Country Coordinator of Practical Approach to Care Kit in Nigeria, Prof. Joseph Ana, has said that budgetary allocations to the health sector in most countries are never enough, but the ability to
properly utilise the meagre allocation in the right direction is what matters. Ana, who spoke in Calabar, Cross River State, on Tuesday during the unveilling of the 2017 PACK guideline for use in health institutions all over the country, said with proper channelling, allocations to the sector could create the desired impact.
PACK is a health system strategy comprising four pillars that support the delivery of primary health care. It includes a guide, training strategy, health systems strengthening intervention and monitoring and evaluation components. According to Ana, who is Lead Consultant at The Africa Centre for Clinical Governance Research and Patient Safety, what matters in allocation of funds is the impact it creates in areas it is directed towards.
Citing the United States as an example, Ana said the budgetary allocations to health sector in most developed nations were never enough, but that the monies were always channelled to areas that would create the desired impact on the citizenries. He said, “There is no country on earth that allocates enough money to the health sector. In terms of Gross Domestic Product, that of the US is high but there is hardly enough for the health sector. There are never enough funds, but what is important is how you direct the little you have to the areas that will create maximum impact.”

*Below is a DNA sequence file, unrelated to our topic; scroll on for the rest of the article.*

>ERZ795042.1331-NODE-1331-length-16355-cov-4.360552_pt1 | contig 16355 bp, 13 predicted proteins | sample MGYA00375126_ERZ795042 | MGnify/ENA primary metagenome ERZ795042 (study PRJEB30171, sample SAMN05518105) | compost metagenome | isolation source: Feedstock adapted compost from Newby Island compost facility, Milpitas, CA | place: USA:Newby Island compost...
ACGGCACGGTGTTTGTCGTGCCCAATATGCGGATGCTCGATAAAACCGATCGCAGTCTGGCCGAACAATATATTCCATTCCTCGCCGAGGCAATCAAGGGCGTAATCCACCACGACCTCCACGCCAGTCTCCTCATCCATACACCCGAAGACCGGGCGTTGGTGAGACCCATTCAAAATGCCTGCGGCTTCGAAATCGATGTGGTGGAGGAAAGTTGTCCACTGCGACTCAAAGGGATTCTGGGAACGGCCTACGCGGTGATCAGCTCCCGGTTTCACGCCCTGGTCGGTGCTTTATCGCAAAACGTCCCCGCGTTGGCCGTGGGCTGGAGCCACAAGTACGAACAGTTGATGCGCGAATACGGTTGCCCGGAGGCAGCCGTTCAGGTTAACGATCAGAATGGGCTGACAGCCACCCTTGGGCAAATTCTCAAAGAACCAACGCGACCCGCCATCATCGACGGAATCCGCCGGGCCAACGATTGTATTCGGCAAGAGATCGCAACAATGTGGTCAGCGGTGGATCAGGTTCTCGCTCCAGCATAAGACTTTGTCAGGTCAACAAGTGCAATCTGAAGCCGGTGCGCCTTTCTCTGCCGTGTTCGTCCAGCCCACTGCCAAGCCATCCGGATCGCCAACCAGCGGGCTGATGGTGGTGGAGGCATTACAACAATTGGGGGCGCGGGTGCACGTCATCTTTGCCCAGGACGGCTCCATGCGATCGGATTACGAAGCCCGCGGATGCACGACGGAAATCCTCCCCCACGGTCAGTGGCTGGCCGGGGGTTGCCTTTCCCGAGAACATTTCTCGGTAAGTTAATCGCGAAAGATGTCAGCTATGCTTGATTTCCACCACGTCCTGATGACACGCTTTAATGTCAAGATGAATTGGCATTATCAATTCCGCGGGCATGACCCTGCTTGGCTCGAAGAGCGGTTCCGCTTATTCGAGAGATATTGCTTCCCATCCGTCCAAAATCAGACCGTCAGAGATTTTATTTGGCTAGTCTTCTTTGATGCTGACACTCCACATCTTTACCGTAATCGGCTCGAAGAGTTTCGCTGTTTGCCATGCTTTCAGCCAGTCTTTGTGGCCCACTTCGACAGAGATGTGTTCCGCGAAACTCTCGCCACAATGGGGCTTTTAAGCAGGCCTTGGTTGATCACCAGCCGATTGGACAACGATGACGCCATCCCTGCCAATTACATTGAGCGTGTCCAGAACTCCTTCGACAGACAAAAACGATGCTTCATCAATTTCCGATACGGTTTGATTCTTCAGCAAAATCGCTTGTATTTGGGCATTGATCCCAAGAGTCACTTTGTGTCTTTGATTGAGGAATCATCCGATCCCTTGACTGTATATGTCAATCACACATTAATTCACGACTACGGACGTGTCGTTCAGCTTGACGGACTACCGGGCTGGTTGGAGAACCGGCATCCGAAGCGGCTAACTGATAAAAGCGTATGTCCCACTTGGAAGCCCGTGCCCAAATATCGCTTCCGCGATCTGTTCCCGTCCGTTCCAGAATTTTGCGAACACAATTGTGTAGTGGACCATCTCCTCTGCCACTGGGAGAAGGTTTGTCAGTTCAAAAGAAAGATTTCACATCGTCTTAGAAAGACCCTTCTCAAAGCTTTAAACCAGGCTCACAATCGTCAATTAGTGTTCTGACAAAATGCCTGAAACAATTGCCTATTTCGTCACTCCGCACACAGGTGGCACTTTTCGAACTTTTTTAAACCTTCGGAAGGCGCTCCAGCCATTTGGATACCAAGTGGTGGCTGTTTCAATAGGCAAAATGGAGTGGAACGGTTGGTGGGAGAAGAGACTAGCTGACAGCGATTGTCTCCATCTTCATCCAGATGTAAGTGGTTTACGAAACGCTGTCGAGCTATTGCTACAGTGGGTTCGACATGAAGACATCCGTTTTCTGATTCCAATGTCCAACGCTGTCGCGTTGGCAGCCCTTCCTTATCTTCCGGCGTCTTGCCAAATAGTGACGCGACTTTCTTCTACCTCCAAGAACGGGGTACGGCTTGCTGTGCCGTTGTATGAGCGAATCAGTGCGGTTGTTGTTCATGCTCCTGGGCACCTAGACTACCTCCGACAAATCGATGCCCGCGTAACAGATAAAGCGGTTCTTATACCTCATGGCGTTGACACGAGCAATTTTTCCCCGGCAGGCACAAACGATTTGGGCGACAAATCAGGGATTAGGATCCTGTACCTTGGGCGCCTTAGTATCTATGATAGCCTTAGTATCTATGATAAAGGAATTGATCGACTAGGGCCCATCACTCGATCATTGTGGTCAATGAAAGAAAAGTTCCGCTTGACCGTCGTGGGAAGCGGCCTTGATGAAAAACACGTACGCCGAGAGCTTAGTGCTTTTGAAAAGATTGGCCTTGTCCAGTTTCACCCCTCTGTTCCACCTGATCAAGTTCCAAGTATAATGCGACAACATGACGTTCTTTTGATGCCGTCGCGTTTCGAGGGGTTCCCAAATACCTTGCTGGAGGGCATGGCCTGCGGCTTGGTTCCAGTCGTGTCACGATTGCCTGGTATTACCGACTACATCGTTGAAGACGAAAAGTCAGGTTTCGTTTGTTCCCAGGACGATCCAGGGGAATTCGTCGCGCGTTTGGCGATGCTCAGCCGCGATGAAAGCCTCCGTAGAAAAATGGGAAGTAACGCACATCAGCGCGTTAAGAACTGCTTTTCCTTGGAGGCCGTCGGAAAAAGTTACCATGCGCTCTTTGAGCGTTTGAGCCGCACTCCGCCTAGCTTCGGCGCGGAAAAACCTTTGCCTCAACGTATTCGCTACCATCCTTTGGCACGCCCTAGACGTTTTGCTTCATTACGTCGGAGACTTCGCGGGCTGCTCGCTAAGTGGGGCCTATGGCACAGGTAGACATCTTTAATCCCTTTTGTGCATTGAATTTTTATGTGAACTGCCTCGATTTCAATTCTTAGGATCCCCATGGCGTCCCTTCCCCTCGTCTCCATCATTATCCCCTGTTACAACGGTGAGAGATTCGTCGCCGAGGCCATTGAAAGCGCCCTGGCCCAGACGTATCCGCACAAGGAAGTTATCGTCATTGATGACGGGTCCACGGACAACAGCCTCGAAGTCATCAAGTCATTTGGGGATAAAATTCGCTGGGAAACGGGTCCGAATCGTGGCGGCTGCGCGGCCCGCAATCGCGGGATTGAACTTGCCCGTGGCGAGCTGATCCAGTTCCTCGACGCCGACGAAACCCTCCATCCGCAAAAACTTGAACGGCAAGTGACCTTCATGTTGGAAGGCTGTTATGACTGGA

Speaking on the use of the 2017 PACK guideline by clinical health workers, Ana said Primary Healthcare Centres should be able to diagnose and treat cases of malaria at first instances. He said that in this period of economic recession, proper use of the PACK guideline by medical practitioners in the primary, secondary and tertiary institutions would ensure effective service delivery in the health sector. Ana said that PACK Nigeria had about 2500 recommendations with all fully backed by current evidence.
He also pointed out that as with most other African countries where the use of PACK had been fully embraced, clinical health workers would constantly require training and retraining to be abreast with its usage. He urged PHCs especially to secure and make use of the guidelines in order to reduce the burden of the secondary and tertiary health institutions.